By Sarah Trefethen
If the sheer number of people who made the hike to Steiner Studios on Tuesday for Massey Knakal’s Brooklyn Summit is any indication, Kings County is hot.
Residential and retail investments already thrive in the borough, and Brooklyn’s office market may be the next big thing, judging from the comments at one morning panel.
“It would be very difficult for us to staff all the different roles that we have to fill if it were not for Brooklyn,” said Mark Schulze, vice president of Makerbot, a company that makes 3D printers in Brooklyn. The company signed a lease for 31,000 s/f in Forest City Ratner’s MetroTech last year.
The idea that Brooklyn has evolved into an environment where employable and creative people choose to live and work was a hot topic.
“Part of it is a little bit organic, quite honestly, what’s happened in Brooklyn,” said Alireza Esmaeilzadeh, vice president of commercial development and leasing for Forest City Ratner. “There’s a lot of factors outside of real estate that have come into play to create this ecosystem.”
While the employers on the panel emphasized the appeal of cobblestone streets and biking to work, it was up to the real estate pros to take a step back and point out that the world of work is going through a change.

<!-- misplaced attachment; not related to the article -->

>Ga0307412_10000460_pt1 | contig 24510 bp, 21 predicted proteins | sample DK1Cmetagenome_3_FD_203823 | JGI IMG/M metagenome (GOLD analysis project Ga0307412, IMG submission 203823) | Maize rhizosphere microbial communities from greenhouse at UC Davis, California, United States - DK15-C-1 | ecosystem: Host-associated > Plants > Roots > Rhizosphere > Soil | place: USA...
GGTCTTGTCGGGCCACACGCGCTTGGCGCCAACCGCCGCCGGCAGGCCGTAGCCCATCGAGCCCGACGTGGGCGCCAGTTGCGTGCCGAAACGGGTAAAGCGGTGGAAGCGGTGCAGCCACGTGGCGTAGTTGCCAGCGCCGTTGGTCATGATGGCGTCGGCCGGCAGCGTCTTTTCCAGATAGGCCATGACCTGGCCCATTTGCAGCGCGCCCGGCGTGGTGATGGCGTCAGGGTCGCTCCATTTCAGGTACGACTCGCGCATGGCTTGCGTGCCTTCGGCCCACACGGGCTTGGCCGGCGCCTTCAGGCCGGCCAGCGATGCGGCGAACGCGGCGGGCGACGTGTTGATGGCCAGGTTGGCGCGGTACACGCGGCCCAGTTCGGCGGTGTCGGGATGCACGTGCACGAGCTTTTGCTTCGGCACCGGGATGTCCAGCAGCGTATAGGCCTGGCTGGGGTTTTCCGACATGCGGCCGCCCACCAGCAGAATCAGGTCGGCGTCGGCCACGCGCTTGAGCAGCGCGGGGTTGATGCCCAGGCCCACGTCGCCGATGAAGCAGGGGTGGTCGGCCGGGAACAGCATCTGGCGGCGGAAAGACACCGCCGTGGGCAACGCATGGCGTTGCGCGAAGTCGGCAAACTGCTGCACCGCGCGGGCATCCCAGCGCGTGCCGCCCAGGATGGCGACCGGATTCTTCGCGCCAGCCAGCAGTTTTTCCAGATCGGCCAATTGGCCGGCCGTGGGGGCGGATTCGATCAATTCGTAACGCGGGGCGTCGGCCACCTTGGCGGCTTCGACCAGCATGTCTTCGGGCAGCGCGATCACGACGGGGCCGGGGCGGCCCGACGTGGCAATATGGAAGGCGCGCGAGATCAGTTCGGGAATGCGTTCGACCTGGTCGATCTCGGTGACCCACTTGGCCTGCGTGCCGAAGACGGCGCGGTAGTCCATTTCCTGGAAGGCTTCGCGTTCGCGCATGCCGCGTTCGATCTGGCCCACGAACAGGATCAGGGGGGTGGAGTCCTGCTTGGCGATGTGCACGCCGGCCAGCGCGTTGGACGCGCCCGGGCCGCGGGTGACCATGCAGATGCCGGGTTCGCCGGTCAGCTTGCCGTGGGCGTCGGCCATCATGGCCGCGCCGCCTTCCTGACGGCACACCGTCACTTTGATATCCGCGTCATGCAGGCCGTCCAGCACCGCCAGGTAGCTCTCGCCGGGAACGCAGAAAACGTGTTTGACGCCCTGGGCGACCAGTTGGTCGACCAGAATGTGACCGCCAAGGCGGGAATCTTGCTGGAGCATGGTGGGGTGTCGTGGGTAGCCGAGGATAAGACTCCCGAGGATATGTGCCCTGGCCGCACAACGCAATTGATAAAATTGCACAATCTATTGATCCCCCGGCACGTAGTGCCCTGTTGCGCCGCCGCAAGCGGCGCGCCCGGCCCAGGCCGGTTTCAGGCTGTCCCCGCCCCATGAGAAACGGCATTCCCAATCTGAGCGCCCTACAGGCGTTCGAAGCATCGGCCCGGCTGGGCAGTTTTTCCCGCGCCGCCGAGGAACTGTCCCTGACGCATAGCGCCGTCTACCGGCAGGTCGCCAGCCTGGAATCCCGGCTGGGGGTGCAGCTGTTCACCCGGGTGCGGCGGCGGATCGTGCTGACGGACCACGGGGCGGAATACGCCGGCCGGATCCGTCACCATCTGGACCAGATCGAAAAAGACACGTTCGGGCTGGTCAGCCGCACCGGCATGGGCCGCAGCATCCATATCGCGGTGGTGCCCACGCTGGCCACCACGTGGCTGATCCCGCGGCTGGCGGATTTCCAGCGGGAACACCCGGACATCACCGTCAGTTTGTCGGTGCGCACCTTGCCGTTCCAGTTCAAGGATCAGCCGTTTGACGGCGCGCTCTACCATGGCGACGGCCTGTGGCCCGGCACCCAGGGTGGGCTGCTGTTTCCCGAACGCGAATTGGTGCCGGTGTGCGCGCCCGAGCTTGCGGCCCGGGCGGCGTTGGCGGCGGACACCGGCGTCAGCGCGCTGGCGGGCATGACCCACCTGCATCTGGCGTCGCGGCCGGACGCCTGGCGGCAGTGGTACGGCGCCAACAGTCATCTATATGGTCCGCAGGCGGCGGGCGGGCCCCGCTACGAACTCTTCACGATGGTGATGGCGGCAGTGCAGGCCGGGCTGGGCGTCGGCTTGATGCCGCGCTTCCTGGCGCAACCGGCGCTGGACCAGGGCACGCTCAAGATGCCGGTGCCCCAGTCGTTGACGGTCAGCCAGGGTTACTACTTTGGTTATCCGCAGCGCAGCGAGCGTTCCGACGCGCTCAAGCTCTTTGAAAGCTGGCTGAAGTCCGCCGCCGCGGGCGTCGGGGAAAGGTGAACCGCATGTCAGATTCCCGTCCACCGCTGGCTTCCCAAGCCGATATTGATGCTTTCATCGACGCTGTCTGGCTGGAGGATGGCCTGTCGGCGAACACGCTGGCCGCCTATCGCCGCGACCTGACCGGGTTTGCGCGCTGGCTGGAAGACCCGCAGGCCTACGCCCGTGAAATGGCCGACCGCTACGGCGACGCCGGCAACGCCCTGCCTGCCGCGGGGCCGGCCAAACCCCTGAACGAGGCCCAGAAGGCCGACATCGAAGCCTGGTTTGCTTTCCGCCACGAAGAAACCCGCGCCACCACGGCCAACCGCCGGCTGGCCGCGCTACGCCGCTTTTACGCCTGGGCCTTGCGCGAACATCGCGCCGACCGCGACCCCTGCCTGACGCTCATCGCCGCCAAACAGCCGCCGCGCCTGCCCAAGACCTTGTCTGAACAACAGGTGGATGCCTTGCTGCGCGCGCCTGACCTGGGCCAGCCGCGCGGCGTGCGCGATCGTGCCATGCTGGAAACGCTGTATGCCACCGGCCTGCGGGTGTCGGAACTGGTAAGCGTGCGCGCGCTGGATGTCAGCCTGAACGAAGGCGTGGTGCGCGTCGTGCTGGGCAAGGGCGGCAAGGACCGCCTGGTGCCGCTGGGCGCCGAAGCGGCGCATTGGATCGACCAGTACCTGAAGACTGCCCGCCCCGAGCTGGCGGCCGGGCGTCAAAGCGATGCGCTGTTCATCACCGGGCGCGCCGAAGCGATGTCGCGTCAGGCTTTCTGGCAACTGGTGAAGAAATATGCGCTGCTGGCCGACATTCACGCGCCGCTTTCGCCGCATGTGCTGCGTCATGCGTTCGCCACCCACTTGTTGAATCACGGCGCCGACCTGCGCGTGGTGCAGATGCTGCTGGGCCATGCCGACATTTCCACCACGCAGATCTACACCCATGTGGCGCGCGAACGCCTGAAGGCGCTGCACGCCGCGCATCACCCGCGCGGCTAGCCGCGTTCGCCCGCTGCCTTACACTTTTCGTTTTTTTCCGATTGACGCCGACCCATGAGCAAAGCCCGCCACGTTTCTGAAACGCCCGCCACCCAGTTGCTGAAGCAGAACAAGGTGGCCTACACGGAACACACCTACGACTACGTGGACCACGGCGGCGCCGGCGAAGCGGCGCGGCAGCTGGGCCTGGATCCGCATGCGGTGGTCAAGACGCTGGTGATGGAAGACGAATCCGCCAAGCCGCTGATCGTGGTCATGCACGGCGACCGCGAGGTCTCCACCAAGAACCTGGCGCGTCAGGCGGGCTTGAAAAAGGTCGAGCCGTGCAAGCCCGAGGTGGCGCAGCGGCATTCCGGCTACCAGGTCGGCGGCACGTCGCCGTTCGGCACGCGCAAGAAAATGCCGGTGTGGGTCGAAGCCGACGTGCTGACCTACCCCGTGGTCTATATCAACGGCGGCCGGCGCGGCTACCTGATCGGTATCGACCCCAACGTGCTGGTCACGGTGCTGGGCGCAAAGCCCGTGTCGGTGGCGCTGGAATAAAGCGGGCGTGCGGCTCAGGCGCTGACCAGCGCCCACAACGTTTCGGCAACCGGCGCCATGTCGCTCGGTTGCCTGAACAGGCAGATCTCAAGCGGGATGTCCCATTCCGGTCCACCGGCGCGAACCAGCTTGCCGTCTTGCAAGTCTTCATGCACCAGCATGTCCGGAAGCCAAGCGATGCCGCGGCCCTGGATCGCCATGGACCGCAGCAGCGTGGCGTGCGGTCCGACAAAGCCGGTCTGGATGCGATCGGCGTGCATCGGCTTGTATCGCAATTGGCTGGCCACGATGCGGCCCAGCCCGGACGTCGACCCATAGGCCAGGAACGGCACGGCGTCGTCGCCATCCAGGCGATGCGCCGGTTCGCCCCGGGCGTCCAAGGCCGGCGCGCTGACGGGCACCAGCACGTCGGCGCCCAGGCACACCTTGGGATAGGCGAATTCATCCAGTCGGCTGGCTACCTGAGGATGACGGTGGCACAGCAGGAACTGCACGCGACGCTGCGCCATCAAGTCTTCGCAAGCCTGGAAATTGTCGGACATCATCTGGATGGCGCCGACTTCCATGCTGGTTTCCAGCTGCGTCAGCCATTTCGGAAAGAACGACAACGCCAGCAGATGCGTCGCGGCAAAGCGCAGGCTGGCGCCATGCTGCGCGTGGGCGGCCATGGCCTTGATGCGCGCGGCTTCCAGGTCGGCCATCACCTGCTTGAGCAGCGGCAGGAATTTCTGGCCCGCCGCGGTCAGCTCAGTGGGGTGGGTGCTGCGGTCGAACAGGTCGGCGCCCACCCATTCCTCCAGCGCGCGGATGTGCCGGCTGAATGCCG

“The opportunities for lifestyle improvement today are outweighing work-style choices,” said Peter Miscovich, of Jones Lang LaSalle. “The days of people commuting two hours to Manhattan are ending.”
For Makerbot, having the company’s manufacturing, design and marketing teams all in the same borough has allowed the company to grow at an unprecedented rate, according to Schulze. The four-year-old firm employs 300 people.
“There’s a regular exchange of knowledge that happens between our office and the factory,” Schultz said. Two common themes in discussing modern office space demands also got airtime from the panel: density and infrastructure.
The modern tenants filling in spaces like MetroTech often use as little as 80 s/f per employee, Esmaeilzadeh said, in contrast with the more traditional allocations of more than 200 s/f.
“We almost want to drive employees to have to collaborate,” said Alex Patterson, chief culture officer at Tough Mudder, a company that organizes extreme obstacle course races.
He described “college-cafeteria style” cubbies for employees, and a common social area by the front door, where no one can escape Friday afternoon team drinks.
But technology infrastructure is always a concern. Without specifying which of his company’s locations had failed in that regard, Patterson made it clear that services like internet connectivity are no longer luxuries.
“A big pain point for us was being on Skype with an office in the UK and having the internet go down,” he said.